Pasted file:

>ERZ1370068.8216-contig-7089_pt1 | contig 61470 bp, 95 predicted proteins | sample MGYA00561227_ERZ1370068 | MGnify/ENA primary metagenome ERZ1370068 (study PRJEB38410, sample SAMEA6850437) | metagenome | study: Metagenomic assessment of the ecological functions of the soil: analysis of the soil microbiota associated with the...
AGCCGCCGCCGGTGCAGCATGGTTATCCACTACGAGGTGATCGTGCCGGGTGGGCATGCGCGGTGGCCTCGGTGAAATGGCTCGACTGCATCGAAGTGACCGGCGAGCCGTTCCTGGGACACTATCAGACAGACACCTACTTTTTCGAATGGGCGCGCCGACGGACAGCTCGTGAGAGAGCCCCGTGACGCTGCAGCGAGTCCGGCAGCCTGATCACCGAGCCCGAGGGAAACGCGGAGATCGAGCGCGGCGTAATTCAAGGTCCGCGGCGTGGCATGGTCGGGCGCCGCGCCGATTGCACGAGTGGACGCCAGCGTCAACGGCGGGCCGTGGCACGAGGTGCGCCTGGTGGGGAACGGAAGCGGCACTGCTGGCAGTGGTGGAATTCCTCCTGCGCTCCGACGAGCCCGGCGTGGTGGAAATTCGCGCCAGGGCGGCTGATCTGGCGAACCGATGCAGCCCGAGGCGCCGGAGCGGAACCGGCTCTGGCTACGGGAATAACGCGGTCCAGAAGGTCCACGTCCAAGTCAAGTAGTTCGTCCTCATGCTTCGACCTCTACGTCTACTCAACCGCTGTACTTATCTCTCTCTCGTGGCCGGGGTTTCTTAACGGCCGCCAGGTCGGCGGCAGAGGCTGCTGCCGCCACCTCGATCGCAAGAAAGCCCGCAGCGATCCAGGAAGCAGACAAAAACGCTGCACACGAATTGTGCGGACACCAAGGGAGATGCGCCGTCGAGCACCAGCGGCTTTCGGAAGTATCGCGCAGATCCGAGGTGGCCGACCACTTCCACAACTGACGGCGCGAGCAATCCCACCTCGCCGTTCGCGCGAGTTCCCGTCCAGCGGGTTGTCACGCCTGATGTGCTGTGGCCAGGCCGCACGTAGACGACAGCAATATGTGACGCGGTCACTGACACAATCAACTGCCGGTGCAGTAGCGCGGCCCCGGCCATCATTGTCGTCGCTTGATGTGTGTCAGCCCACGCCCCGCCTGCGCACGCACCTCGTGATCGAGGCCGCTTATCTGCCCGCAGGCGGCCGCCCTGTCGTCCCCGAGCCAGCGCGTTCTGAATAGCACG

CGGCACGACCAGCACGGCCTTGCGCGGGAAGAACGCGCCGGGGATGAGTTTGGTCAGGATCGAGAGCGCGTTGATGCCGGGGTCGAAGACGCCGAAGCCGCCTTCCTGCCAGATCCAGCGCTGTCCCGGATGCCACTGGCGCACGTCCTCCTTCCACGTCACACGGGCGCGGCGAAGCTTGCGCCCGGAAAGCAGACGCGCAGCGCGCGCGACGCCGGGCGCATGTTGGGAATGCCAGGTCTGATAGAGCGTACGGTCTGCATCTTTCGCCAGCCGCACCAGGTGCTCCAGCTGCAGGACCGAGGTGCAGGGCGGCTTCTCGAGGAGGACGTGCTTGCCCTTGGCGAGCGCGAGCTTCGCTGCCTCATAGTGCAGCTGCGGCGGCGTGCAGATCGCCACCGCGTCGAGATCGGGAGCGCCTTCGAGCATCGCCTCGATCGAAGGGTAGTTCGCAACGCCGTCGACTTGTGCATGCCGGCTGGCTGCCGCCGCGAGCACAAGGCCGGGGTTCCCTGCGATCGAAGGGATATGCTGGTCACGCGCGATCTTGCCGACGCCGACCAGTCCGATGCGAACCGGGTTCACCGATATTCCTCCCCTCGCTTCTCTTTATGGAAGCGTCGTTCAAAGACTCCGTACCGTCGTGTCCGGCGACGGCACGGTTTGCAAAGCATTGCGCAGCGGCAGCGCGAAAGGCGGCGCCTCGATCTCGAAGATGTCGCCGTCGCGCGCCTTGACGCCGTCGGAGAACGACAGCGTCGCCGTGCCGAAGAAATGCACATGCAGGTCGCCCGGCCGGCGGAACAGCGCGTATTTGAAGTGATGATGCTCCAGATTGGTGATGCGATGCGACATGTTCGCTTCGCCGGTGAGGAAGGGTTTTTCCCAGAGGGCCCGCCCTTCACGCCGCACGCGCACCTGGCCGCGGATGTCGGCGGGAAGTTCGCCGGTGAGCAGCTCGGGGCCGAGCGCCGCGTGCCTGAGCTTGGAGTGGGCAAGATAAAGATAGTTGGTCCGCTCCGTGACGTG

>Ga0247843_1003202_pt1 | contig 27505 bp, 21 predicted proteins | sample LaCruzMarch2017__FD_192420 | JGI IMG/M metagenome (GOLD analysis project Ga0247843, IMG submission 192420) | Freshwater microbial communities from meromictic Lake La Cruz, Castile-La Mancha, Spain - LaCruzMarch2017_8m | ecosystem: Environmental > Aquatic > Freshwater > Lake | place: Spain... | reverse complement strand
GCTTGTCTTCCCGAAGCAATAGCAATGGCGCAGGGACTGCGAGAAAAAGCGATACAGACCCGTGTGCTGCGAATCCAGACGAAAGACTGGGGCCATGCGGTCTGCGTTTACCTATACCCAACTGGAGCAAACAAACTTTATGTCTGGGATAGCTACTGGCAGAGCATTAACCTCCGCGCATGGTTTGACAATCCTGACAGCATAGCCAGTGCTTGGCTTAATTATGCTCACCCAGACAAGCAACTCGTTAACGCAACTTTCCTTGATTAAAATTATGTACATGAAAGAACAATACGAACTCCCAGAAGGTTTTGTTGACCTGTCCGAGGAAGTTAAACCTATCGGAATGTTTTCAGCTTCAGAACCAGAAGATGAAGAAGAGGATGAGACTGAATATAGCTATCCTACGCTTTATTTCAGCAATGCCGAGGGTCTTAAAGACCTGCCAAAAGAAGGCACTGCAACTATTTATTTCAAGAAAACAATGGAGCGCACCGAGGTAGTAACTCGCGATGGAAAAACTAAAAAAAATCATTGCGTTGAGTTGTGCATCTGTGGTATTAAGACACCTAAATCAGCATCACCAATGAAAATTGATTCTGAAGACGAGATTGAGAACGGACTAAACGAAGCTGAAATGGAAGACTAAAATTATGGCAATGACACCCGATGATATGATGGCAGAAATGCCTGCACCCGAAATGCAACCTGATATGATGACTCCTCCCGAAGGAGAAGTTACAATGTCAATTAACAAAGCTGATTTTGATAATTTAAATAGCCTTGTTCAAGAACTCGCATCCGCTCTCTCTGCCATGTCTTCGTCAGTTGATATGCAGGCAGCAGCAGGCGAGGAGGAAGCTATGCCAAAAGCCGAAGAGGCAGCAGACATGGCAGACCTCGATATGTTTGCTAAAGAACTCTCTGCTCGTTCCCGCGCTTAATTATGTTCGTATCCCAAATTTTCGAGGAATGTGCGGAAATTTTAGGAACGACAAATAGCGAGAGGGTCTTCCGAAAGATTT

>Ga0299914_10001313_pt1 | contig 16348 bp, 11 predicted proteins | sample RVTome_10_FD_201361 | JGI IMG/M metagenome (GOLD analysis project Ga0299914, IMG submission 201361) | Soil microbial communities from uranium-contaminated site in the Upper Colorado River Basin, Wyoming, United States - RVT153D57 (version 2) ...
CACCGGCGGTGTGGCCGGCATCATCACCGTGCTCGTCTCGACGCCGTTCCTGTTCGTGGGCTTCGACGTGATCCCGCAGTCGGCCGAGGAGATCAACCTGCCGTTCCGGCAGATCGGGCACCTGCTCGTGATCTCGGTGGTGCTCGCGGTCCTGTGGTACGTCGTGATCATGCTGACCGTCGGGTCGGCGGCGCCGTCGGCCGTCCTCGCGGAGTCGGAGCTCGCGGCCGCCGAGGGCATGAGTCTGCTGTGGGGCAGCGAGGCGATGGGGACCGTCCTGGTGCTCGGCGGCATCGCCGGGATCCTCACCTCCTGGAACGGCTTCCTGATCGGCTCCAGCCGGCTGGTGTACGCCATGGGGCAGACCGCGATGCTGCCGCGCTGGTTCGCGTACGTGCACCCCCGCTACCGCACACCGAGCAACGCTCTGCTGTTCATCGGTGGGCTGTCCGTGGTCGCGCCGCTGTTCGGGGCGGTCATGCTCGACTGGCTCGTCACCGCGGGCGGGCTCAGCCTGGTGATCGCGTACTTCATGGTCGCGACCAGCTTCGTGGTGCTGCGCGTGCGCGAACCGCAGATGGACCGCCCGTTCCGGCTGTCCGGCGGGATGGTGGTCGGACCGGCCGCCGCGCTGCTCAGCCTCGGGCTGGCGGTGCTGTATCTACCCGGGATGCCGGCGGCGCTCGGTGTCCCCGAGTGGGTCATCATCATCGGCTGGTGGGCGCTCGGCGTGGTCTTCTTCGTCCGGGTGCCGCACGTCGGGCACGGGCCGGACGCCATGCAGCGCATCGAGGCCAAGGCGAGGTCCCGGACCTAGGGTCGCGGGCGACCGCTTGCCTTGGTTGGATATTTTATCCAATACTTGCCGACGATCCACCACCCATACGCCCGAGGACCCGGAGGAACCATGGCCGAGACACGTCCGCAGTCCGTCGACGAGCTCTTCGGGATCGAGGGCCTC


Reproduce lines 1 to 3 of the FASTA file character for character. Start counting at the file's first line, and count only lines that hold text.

>ERZ1370068.8216-contig-7089_pt1 | contig 61470 bp, 95 predicted proteins | sample MGYA00561227_ERZ1370068 | MGnify/ENA primary metagenome ERZ1370068 (study PRJEB38410, sample SAMEA6850437) | metagenome | study: Metagenomic assessment of the ecological functions of the soil: analysis of the soil microbiota associated with the...
AGCCGCCGCCGGTGCAGCATGGTTATCCACTACGAGGTGATCGTGCCGGGTGGGCATGCGCGGTGGCCTCGGTGAAATGGCTCGACTGCATCGAAGTGACCGGCGAGCCGTTCCTGGGACACTATCAGACAGACACCTACTTTTTCGAATGGGCGCGCCGACGGACAGCTCGTGAGAGAGCCCCGTGACGCTGCAGCGAGTCCGGCAGCCTGATCACCGAGCCCGAGGGAAACGCGGAGATCGAGCGCGGCGTAATTCAAGGTCCGCGGCGTGGCATGGTCGGGCGCCGCGCCGATTGCACGAGTGGACGCCAGCGTCAACGGCGGGCCGTGGCACGAGGTGCGCCTGGTGGGGAACGGAAGCGGCACTGCTGGCAGTGGTGGAATTCCTCCTGCGCTCCGACGAGCCCGGCGTGGTGGAAATTCGCGCCAGGGCGGCTGATCTGGCGAACCGATGCAGCCCGAGGCGCCGGAGCGGAACCGGCTCTGGCTACGGGAATAACGCGGTCCAGAAGGTCCACGTCCAAGTCAAGTAGTTCGTCCTCATGCTTCGACCTCTACGTCTACTCAACCGCTGTACTTATCTCTCTCTCGTGGCCGGGGTTTCTTAACGGCCGCCAGGTCGGCGGCAGAGGCTGCTGCCGCCACCTCGATCGCAAGAAAGCCCGCAGCGATCCAGGAAGCAGACAAAAACGCTGCACACGAATTGTGCGGACACCAAGGGAGATGCGCCGTCGAGCACCAGCGGCTTTCGGAAGTATCGCGCAGATCCGAGGTGGCCGACCACTTCCACAACTGACGGCGCGAGCAATCCCACCTCGCCGTTCGCGCGAGTTCCCGTCCAGCGGGTTGTCACGCCTGATGTGCTGTGGCCAGGCCGCACGTAGACGACAGCAATATGTGACGCGGTCACTGACACAATCAACTGCCGGTGCAGTAGCGCGGCCCCGGCCATCATTGTCGTCGCTTGATGTGTGTCAGCCCACGCCCCGCCTGCGCACGCACCTCGTGATCGAGGCCGCTTATCTGCCCGCAGGCGGCCGCCCTGTCGTCCCCGAGCCAGCGCGTTCTGAATAGCACG

CGGCACGACCAGCACGGCCTTGCGCGGGAAGAACGCGCCGGGGATGAGTTTGGTCAGGATCGAGAGCGCGTTGATGCCGGGGTCGAAGACGCCGAAGCCGCCTTCCTGCCAGATCCAGCGCTGTCCCGGATGCCACTGGCGCACGTCCTCCTTCCACGTCACACGGGCGCGGCGAAGCTTGCGCCCGGAAAGCAGACGCGCAGCGCGCGCGACGCCGGGCGCATGTTGGGAATGCCAGGTCTGATAGAGCGTACGGTCTGCATCTTTCGCCAGCCGCACCAGGTGCTCCAGCTGCAGGACCGAGGTGCAGGGCGGCTTCTCGAGGAGGACGTGCTTGCCCTTGGCGAGCGCGAGCTTCGCTGCCTCATAGTGCAGCTGCGGCGGCGTGCAGATCGCCACCGCGTCGAGATCGGGAGCGCCTTCGAGCATCGCCTCGATCGAAGGGTAGTTCGCAACGCCGTCGACTTGTGCATGCCGGCTGGCTGCCGCCGCGAGCACAAGGCCGGGGTTCCCTGCGATCGAAGGGATATGCTGGTCACGCGCGATCTTGCCGACGCCGACCAGTCCGATGCGAACCGGGTTCACCGATATTCCTCCCCTCGCTTCTCTTTATGGAAGCGTCGTTCAAAGACTCCGTACCGTCGTGTCCGGCGACGGCACGGTTTGCAAAGCATTGCGCAGCGGCAGCGCGAAAGGCGGCGCCTCGATCTCGAAGATGTCGCCGTCGCGCGCCTTGACGCCGTCGGAGAACGACAGCGTCGCCGTGCCGAAGAAATGCACATGCAGGTCGCCCGGCCGGCGGAACAGCGCGTATTTGAAGTGATGATGCTCCAGATTGGTGATGCGATGCGACATGTTCGCTTCGCCGGTGAGGAAGGGTTTTTCCCAGAGGGCCCGCCCTTCACGCCGCACGCGCACCTGGCCGCGGATGTCGGCGGGAAGTTCGCCGGTGAGCAGCTCGGGGCCGAGCGCCGCGTGCCTGAGCTTGGAGTGGGCAAGATAAAGATAGTTGGTCCGCTCCGTGACGTG